I have a hard time reining myself in with good conditions.  I suspect most do.  But I no more want to die in a crevasse than I do in a tree well.

A week later what I learned from the recent deaths and my own experience.  And this is just inbounds for our local areas, off piste.
ski with partners, not just a partner
it will take more than one person to dig someone out of a big tree well
everyone comes equiped with a shovel at the very minimum
you ski tight trees 4 or 5 turns at a time and always in visual sight
skiing such short links is the price you pay to ski the tree well areas safely
I am extremely careful where I stop around trees 

Chastened today....and hopefully more aware tomorrow.

post script:

From Crystal's web site today, 24 hrs later:

"This has been an incredible series of storms! We've received snow daily for the past 12 days with 122" (over 10 feet) of new snow! In just the past 5 days we have received an 77" of snow and it's still coming down! "

Similar stories from this week with tragic results.  Let's all be careful out there!


rand said...

I was skiing with a guide inbounds in Utah in the trees with my son once...came to a terrain change and stopped... I was in front by 20 turns or I stopped I hi-sided a bit at about 2 miles per hour ...slowly fell over the tops of my skis and moved my lower foot to accommodate...the tree well collapsed and as I went down I looked under my right arm to see the guide watching me son with him (10 yrs old...we were not under a lift - I told myself - "all's well, he saw me" but I was totally upside down and the pine smell flipped a switch in my brain and I felt was there in 1 minute but it was a long one and when he had finally got me out (I would never have been able to get out myself - I tried ...the wriggling around just sends you deeper) he was badly shaken - as was I...would be a bad way to go folks and if YOU ARE OVER 30 YOU ARE LIKELY NOT GETTING OUT... I had always skied with my family till lunch then headed off by myself to the trees... I don't do that anymore...have been reading this blog as anonymous for ever - as important a post as I've seen...

Marcel Almeida said...

Dane, the positive you can take from this day is that a close call teaches you to be more conservative. Unfortunately most, if not all of us need a close call to make us starting paying more attention to the facts. and that's not only skiing... it's on a home project when you screw up something, it's driving your car to the grocery store, it's that old story about higher the risk bigger the reward until you realize it's better to compromise the reward in order to be safer out there and alive to come back another day!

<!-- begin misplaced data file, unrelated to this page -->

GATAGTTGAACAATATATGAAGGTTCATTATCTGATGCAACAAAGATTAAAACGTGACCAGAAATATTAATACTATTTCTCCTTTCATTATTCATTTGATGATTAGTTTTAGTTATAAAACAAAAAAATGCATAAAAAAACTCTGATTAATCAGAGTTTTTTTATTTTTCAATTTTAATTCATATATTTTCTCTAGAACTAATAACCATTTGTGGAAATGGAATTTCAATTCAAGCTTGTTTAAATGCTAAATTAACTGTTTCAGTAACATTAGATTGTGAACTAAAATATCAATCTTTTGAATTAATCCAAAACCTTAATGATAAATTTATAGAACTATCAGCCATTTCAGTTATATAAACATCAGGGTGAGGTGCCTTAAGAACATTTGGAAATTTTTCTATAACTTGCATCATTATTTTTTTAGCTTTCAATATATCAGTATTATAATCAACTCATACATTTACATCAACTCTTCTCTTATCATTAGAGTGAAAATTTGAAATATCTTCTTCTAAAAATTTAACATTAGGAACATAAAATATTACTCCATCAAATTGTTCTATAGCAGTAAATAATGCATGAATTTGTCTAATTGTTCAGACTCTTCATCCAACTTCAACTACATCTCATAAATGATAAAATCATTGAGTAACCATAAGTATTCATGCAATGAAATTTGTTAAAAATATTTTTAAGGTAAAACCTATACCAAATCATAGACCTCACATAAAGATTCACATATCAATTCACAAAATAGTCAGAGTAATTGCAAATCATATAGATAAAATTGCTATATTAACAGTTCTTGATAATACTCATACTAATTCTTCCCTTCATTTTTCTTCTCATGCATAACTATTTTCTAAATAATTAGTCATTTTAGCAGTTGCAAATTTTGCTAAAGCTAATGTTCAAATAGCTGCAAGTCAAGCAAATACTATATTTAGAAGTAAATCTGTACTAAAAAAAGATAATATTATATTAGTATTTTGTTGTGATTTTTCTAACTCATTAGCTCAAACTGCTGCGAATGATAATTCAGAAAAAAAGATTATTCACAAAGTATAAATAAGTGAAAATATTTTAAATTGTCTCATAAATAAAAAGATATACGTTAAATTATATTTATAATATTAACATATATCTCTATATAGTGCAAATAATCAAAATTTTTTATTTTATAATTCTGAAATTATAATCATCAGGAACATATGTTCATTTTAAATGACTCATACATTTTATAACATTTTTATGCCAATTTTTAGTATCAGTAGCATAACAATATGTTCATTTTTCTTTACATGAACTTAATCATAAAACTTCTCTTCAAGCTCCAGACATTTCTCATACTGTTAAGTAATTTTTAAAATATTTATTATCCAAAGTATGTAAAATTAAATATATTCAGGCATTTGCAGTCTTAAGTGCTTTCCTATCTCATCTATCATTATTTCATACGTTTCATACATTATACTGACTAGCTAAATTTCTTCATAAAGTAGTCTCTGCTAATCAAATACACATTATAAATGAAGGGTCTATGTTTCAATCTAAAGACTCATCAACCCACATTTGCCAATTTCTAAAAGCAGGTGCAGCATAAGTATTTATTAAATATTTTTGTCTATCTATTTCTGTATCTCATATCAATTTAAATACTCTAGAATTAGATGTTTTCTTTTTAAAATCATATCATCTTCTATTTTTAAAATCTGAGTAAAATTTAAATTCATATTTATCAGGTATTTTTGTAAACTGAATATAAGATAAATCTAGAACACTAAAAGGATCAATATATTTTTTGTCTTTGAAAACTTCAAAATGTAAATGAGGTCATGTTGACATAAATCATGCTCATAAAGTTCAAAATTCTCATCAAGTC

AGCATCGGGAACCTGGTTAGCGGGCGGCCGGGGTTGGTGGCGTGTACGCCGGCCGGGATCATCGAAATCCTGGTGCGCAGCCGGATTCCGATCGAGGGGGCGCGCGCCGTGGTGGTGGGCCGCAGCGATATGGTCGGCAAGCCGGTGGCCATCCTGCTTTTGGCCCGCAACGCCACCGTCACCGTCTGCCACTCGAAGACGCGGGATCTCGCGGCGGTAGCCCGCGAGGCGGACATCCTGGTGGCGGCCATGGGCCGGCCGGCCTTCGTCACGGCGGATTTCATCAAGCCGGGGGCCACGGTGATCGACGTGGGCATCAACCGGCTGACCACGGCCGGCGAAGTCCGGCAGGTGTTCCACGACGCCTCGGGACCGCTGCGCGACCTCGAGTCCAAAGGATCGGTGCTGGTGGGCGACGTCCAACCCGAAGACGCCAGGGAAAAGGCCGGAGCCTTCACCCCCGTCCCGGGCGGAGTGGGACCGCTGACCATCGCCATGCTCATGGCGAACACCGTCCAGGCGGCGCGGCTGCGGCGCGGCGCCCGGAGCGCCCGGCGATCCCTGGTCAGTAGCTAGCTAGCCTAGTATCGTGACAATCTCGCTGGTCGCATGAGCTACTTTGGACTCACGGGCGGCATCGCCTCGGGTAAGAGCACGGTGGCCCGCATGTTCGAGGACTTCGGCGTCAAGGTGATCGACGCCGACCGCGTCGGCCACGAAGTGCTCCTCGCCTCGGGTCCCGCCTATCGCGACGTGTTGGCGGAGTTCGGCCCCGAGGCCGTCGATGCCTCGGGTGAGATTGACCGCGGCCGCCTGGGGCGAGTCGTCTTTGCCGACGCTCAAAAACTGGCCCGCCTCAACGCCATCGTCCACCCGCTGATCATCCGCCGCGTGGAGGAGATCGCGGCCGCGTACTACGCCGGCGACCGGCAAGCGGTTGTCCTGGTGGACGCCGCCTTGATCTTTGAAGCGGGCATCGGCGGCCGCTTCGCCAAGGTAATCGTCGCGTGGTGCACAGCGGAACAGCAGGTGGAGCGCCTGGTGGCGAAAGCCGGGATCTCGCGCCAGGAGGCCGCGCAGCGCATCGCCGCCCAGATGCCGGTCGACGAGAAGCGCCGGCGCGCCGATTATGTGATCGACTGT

Glad it was only a close call!

Gear:30 said...

Never dealt with a tree well before, but I've been taken out and buried by my own slough while skiing alone at a resort. Half my body including my head were buried. One arm and leg were out and I was able to dig myself out. Shook me up a bit and reminded me that in-bounds doesn't mean not dangerous. I ski much more conservatively now when I'm alone. Thanks for the info and reminder, Dane. Glad you are safe and are able to tell your tale.

Aaron said...

Glad everything turned out alright in the end and it was just a good reminder rather than a bad situation. One of the guys I was skiing with at Yodelin on Saturday found one too on our first lap up. Luckily he was able to stop himself as well and was able to push out as it was a smaller hole. Was a good reminder at the start of the day for us to be extra diligent when skiing pitches with treewell potential, especially with all the new snow.

Too many people have been dying here in the PNW outdoor community lately. Stay safe out there!

James said...

Dane, I suffered a pretty severe bike crash under the same pretenses. I am a decent mountain biker, and I was on terrain that was easy and I had done before. Made a stupid mistake and was laid up for several months with a fairly severe head injury. That's how I lost my sense of immortality. Definitely makes me think twice while out ice climbing or the like. I used to tell myself to not worry about the danger because "I won't fall." Seems like a pretty stupid argument now.